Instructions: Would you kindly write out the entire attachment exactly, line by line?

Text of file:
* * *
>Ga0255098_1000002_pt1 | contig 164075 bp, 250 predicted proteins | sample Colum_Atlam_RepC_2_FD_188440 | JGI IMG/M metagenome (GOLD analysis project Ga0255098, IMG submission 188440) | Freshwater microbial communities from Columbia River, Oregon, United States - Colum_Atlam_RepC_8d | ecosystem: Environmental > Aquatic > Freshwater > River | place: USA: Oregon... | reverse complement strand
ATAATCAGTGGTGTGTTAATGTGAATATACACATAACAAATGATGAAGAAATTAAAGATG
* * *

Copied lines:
>Ga0255098_1000002_pt1 | contig 164075 bp, 250 predicted proteins | sample Colum_Atlam_RepC_2_FD_188440 | JGI IMG/M metagenome (GOLD analysis project Ga0255098, IMG submission 188440) | Freshwater microbial communities from Columbia River, Oregon, United States - Colum_Atlam_RepC_8d | ecosystem: Environmental > Aquatic > Freshwater > River | place: USA: Oregon... | reverse complement strand
ATAATCAGTGGTGTGTTAATGTGAATATACACATAACAAATGATGAAGAAATTAAAGATG